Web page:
Just like it was in the beginning. And I'm OK with that. The world goes full circle.

          • I wouldn't care if not for the fact that:
            • It will obviously make hardware more expensive since fewer units will be made
            • Microsoft is pushing hard for that not to happen and it's giving desktop Windows the worst things of smartphone OS (integrated publicity and spying, touch optimized UIs ...)
            • by JustNiz ( 692889 )

              >> Microsoft is ... giving desktop Windows the worst things of smartphone OS (integrated publicity and spying, touch optimized UIs ...)

              The biggest insult is that they've also made those things impossible to uninstall.

              • Yep, I wouldn't care much if you could get something similar to Win 7, but no, you can't get rid of the touch optimized UI at any cost. And it seems the UI is going more touchy. Yikes!
        • Re:Windows (Score:4, Informative)

          by unixisc ( 2429386 ) on Sunday February 19, 2017 @11:19PM (#53898239)

          I'm a Steam player. Point is that once you go into Steam and pick a game, chances are that the Windows version of it is more fully featured than the Linux version. In the case of Civ VI, the Windows version is out (albeit new) but the Linux one is almost out. Other games, like Civ V - the Windows version is more fully featured than the Linux one. So right now, I play on my Windows laptop.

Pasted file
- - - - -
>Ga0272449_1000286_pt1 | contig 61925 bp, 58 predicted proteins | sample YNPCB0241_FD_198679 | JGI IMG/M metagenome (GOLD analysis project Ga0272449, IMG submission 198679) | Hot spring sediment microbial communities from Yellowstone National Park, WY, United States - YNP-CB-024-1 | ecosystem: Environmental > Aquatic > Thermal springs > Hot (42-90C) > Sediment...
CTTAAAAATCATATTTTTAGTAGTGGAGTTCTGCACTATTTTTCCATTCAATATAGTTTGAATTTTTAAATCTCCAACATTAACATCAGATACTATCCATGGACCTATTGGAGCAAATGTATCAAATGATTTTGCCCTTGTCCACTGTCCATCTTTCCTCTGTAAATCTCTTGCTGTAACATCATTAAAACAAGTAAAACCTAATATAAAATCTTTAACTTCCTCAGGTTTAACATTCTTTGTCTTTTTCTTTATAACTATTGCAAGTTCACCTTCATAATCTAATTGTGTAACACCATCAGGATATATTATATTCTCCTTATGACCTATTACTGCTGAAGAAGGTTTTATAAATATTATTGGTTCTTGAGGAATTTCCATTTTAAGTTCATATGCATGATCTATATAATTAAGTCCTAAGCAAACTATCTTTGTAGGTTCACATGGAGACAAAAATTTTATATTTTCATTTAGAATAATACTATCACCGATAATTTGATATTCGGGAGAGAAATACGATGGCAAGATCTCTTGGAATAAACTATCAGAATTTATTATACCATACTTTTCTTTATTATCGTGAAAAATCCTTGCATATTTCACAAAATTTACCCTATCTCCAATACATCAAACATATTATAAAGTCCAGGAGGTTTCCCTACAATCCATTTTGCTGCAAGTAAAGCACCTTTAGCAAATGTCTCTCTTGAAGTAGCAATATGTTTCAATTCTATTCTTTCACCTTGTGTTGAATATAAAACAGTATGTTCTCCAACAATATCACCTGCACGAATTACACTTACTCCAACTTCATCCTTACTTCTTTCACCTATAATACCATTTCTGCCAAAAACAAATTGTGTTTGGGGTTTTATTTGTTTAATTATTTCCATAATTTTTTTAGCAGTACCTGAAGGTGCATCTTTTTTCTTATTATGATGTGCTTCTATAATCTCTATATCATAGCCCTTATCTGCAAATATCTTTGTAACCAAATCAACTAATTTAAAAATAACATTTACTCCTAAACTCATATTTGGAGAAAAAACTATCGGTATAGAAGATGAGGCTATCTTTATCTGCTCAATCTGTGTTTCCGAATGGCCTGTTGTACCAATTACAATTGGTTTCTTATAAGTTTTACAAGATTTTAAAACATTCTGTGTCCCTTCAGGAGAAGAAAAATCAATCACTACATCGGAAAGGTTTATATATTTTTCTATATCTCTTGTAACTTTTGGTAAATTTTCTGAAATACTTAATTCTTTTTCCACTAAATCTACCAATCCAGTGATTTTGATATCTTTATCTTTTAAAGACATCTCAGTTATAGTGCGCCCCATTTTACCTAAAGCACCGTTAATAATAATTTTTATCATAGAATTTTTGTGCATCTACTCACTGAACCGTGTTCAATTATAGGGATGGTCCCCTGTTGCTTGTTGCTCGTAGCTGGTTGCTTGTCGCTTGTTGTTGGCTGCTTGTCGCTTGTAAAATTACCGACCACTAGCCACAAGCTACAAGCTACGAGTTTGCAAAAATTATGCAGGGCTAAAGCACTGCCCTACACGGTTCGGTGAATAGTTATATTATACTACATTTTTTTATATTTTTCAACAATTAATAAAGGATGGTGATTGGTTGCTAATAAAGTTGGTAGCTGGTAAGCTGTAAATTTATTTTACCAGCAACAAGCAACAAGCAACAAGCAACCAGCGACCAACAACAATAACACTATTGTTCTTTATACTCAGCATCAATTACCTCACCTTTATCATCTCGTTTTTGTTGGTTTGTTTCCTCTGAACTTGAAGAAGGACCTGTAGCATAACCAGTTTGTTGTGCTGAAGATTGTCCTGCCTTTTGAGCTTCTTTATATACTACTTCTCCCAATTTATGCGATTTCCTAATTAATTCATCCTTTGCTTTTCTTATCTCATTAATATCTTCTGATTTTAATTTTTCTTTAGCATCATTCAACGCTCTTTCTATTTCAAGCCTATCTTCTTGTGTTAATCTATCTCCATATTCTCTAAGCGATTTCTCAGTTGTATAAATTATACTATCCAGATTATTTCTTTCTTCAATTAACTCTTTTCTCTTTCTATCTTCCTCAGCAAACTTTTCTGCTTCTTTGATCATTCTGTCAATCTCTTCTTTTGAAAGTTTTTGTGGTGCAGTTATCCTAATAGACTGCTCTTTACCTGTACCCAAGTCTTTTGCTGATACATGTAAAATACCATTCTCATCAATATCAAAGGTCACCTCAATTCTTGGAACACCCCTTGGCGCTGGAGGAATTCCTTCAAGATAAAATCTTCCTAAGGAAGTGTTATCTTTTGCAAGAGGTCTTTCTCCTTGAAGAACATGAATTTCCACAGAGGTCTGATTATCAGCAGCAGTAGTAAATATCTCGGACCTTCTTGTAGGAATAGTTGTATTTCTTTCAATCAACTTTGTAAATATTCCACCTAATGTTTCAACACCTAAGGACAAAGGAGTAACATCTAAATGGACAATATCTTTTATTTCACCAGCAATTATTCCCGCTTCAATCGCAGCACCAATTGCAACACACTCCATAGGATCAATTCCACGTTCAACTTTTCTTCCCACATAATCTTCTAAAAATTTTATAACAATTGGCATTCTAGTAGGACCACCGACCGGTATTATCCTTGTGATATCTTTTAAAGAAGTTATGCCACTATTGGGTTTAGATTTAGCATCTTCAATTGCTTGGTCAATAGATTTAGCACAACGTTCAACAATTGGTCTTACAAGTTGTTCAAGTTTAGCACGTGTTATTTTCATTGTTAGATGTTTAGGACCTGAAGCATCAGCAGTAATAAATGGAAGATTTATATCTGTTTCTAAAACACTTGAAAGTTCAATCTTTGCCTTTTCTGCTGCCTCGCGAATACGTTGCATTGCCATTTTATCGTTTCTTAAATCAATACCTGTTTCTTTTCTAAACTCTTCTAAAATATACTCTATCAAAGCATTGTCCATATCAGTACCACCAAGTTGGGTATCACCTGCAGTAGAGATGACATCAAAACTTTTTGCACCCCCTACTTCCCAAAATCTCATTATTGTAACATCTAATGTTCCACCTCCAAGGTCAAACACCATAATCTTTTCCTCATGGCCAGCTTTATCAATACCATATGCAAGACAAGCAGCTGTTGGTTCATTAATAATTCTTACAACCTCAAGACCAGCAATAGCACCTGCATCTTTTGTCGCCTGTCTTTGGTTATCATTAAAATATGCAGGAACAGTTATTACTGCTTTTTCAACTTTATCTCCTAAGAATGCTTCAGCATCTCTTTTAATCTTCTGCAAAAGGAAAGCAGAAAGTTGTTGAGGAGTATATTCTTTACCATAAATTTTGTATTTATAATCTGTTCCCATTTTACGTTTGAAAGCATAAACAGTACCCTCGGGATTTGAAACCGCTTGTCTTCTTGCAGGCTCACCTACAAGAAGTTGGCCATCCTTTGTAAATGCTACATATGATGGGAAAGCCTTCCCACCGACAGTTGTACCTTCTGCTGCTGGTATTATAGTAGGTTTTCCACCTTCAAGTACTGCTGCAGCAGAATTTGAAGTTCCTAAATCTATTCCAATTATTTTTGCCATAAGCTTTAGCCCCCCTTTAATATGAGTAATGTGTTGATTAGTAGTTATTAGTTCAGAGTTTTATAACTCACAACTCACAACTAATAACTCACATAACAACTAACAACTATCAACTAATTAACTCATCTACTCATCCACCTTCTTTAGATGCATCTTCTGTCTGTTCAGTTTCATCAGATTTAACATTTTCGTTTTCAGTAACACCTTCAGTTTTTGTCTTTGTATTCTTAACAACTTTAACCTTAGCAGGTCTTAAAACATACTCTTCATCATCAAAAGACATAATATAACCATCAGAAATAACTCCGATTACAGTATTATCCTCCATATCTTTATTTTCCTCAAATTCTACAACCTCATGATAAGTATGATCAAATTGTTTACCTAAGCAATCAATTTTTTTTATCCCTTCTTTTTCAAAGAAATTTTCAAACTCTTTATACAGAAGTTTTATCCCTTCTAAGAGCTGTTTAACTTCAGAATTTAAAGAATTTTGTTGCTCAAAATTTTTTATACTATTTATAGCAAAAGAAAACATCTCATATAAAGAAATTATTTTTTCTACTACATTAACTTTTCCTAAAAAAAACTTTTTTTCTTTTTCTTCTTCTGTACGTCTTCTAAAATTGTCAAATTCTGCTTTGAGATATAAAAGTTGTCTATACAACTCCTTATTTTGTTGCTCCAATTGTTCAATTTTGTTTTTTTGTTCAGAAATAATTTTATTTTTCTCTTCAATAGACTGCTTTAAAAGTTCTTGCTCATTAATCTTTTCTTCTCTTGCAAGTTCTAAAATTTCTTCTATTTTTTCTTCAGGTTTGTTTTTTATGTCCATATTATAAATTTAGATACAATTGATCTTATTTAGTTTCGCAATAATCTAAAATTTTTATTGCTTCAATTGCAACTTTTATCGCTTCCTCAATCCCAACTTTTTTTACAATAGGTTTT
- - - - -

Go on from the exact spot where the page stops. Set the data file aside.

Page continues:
I'm using TrueOS (PC-BSD) and it has something called playonbsd, which is essentially running wine, and then running steam on top of it. So far, I've been unsuccessful in upgrading to the version that runs that, but once I can, then your scenario would be partly true. I'd really have loved it has Steam developed front ends for not just Windows and Mac, but also Linux and BSD.

          • Point is that once you go into Steam and pick a game, chances are that the Windows version of it is more fully featured than the Linux version.

            I have not noticed any differences. You will need to provide proof/examples.

            In the case of Civ VI, the Windows version is out (albeit new) but the Linux one is almost out.

            It is out now. They tried to sell it to me last week for $49.99 which I declined.

            Other games, like Civ V - the Windows version is more fully featured than the Linux one.

            I have played Civ V on Windows and Linux. I failed to notice any differences. Perhaps you can provide significant details?

            Long story short, if you are an intense gamer who wants to try everything, like my son, then you will use primarily Windows for games. For myself, I do not need much. DOTA, Skyrim, and Civ V eat up massive amounts of time by themselv

            • Re:Windows (Score:4, Insightful)

              by JustNiz ( 692889 ) on Monday February 20, 2017 @12:38PM (#53900991)

              > I have not noticed any differences. You will need to provide proof/examples.

              As much as it pains me to say it, Linux has nowhere near the support of Windows and to claim otheriwise is just ridiculous.
              Other than Civ6 can you name me any other big game at all from 2016 that is also out on Linux?
              No mans Sky? Fallout4? World of Tanks? Elite dangerous? Overwatch? The Witcher 3? Dark Souls 3? Battlefield 1? Xcom2? Tomb Raider? Forza3? literally anything for my HTC Vive?

              • by Kjella ( 173770 )